@Paul T. McCain: I have much more experience than you’ve droned on about here and I tell you that your opinion is all wet. There are those who game the DV system for revenge, money, and custody advantage. There are those who legitimately go through the system as well. In all of these cases, stripping rights from anyone is not the answer. It’s obscene, immoral, and doesn’t really work. Among other things, encouraging victims to arm themselves and learn how to be responsible for their own safety has the best potential towards positive outcomes for real victims and society in general.

        8. avatar Jonathan - Houston says:

          How does this law do any such thing, when all someone has to do is just go buy another gun off the street? Or just take one of his existing guns to his ex’s house and murder her, instead of turning the guns over to a third party for safekeeping?

          This law is just more “Do something!” nonsense that won’t prevent any crime, but continues to allow one bitter ex to thwart and frustrate under cover of legal authority the God-given rights of another. It’s just more feel good fail masquerading as sound public policy.

        9. John in Ohio, I’ll just raise the old BS flag here.

          Your comments betray the fact you have little to no experience working with abused and battered women who have been beaten to within an inch of their life in some cases with guns held to their heads, or pointed at them, or even shot.

        10. avatar John in Ohio says:

          Paul T. McCain, figure a way that I can prove my bonafides to you in person without giving up my personal information online and you’ll have to eat crow. I have a lot of experience with DV and was subjected to it myself. Domestic violence perpetrated upon my body cost me my medical career. Someone beating in the back of your skull with a framing hammer can do that… it can have long lasting effects.

          Put that in your statist pipe and smoke it. You’re wrong and you’ve stepped right back into your own feces.

        11. avatar Jeremy says:

          Tell me that was all tongue in cheek. (and I don’t mean up Bloomies butt crack either) Are you that seriously deranged that you actually believe the crap you posted?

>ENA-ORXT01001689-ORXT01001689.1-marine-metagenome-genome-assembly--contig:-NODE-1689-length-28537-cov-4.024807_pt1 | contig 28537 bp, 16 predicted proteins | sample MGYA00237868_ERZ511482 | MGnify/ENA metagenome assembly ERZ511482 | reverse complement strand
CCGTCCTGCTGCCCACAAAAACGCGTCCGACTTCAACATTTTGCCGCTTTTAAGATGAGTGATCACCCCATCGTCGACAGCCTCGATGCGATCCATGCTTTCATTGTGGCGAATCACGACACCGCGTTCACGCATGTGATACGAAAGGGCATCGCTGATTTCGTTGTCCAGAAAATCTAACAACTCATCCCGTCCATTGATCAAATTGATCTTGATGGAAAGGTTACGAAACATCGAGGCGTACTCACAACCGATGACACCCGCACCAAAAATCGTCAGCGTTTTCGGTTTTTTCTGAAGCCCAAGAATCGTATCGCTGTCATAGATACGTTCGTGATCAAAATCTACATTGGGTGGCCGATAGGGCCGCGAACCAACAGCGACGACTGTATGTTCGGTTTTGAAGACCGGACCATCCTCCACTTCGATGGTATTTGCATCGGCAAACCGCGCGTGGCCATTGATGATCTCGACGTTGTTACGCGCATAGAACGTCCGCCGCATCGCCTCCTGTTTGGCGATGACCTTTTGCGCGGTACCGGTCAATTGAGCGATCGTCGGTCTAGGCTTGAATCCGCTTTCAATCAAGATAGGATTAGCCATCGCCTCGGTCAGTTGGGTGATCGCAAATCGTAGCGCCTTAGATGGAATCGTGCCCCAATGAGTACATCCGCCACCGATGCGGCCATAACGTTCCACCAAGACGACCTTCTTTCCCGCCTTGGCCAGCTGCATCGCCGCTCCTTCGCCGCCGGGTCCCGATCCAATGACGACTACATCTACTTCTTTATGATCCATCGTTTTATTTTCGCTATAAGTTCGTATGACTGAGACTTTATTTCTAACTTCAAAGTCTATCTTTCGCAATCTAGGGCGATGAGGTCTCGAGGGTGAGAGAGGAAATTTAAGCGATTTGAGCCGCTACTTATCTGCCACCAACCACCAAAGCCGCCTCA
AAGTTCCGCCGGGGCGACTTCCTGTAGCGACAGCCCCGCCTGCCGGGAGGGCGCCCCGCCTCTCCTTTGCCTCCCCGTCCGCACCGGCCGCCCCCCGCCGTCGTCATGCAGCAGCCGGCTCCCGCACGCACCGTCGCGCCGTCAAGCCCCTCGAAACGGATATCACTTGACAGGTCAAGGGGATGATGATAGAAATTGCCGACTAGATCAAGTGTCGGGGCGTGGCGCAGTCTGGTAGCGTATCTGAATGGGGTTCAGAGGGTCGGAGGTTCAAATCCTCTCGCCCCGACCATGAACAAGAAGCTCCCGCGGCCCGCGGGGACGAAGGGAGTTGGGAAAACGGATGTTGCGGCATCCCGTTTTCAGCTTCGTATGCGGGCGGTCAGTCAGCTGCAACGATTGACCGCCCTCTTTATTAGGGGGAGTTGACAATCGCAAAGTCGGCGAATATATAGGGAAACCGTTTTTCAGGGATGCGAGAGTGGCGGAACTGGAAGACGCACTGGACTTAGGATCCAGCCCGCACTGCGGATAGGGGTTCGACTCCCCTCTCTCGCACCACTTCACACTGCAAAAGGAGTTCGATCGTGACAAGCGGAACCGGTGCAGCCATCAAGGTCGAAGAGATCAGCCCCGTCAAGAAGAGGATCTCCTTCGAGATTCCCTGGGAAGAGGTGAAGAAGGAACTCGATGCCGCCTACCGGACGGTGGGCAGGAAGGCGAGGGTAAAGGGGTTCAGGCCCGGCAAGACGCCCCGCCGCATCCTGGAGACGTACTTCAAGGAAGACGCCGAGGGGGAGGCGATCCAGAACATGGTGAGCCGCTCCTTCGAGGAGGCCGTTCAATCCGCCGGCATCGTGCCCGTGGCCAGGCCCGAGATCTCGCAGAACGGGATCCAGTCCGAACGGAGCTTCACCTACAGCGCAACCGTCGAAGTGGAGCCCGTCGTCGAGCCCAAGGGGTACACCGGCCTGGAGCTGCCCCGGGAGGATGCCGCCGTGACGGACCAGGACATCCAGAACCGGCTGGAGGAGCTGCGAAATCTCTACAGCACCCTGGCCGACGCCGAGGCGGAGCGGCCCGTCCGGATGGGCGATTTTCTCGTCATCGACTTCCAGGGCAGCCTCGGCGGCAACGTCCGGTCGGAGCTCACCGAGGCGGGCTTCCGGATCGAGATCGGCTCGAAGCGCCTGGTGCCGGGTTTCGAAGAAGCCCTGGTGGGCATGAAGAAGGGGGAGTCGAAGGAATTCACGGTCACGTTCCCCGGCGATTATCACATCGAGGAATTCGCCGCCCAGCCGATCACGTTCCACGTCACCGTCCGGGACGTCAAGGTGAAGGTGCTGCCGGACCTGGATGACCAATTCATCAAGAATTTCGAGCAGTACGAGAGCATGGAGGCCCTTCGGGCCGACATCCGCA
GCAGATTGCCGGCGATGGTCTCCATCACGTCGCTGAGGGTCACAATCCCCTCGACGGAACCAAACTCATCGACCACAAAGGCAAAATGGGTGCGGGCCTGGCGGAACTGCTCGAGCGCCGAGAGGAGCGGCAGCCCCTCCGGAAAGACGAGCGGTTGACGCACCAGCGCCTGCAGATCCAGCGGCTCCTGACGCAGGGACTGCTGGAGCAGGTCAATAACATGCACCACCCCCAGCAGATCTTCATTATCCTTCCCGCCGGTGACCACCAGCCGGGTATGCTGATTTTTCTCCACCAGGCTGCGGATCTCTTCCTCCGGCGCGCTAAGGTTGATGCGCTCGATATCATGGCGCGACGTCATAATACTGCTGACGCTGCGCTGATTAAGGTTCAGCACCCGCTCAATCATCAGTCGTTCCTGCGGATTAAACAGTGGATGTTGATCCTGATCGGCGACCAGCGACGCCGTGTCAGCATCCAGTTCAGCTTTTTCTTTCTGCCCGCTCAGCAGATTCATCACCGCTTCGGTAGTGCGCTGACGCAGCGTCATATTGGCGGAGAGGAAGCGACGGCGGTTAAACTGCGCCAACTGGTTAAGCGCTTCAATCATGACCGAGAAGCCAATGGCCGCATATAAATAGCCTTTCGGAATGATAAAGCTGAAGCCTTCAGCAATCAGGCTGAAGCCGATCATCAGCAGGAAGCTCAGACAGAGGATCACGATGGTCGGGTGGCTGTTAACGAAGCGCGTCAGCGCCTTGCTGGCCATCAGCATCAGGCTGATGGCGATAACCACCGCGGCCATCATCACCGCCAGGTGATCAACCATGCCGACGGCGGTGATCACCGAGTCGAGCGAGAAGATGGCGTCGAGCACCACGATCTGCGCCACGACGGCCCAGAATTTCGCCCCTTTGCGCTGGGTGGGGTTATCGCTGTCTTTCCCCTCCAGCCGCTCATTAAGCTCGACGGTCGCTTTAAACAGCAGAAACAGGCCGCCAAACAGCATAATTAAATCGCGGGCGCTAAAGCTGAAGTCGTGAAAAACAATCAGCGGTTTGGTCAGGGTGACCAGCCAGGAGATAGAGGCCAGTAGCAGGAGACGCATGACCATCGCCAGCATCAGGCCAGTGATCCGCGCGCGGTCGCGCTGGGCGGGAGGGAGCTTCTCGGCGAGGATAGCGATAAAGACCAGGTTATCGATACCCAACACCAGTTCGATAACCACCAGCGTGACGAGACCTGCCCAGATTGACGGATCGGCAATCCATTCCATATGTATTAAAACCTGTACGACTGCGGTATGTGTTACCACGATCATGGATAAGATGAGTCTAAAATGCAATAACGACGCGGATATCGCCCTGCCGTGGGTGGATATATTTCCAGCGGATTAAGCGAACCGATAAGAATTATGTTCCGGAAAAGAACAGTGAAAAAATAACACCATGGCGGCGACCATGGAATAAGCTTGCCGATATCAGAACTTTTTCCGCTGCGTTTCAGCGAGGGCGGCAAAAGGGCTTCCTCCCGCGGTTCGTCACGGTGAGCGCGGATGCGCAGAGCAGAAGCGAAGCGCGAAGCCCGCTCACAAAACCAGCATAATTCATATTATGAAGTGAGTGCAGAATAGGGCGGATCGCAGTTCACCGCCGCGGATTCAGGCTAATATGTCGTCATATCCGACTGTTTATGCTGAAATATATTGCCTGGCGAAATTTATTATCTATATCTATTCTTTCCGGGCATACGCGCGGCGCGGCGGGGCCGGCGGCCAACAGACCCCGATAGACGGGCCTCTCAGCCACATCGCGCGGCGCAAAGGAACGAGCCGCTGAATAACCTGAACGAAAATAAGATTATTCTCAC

12. John in Ohio, you can easily contact me, because, I use my real name and link to my YouTube channel.

          So, looking forward to your experience working with women who are victims of domestic violence.

        13. avatar John in Ohio says:

          Paul T. McCain, is that you connected to the Missouri Synod?

        14. avatar Anonymous says:

          Paul uses his real name and has a youtube channel so he has…. Wait for it…. CREDIBILITY!! Look at that. Believe what Paul says (regardless of how ridiculous the logic or reasoning is behind it) because he uses his real name and has credibility.

          http://www.thetruthaboutguns.com/2014/05/bruce-krafft/minnesotas/#comment-1746597

        15. avatar Hannibal says:

          You either agree with Paul that it’s worth it to take away rights to save just one life(!) or you don’t know what you’re talking about because he’s seen things. Nice rhetorical trick.

          I’ve seen things too. I’ve seen cases of DV that were completely legit and made me think the victim might get killed. I’ve also seen cases where an argument was blown out of proportion by someone trying to get a leg up on an ex or soon-to-be ex. And most importantly I’ve seen that the courts have a lot of trouble telling the difference- or caring- when it comes to protective orders.

        16. A long time ago, my wife and I gave shelter to a battered woman. The woman’s boyfriend showed up at the house with a pointed tool and flattened two tires on her car. I was inside with a loaded .357. He never entered the house, maybe because he knew I had guns and was a shooter.

          Six months later, the woman was back with the boyfriend, and they got married.

          I swore off of “helping” women in domestic situations. Very often it is a dance of mutual destruction, where both parties are at fault.

      2. avatar Jim says:

        Larry, after reading Bruce’s dissection, I’m inclined to think that this is actually really a sheep in wolves’ clothing instead of the opposite. it *sounds* like the way this was drafted (according to this article anyway) is that it could have been a confiscation bill, but got turned into a protection of gun owners’ rights and property as much as was possible without superseding federal law – which it can’t anyway.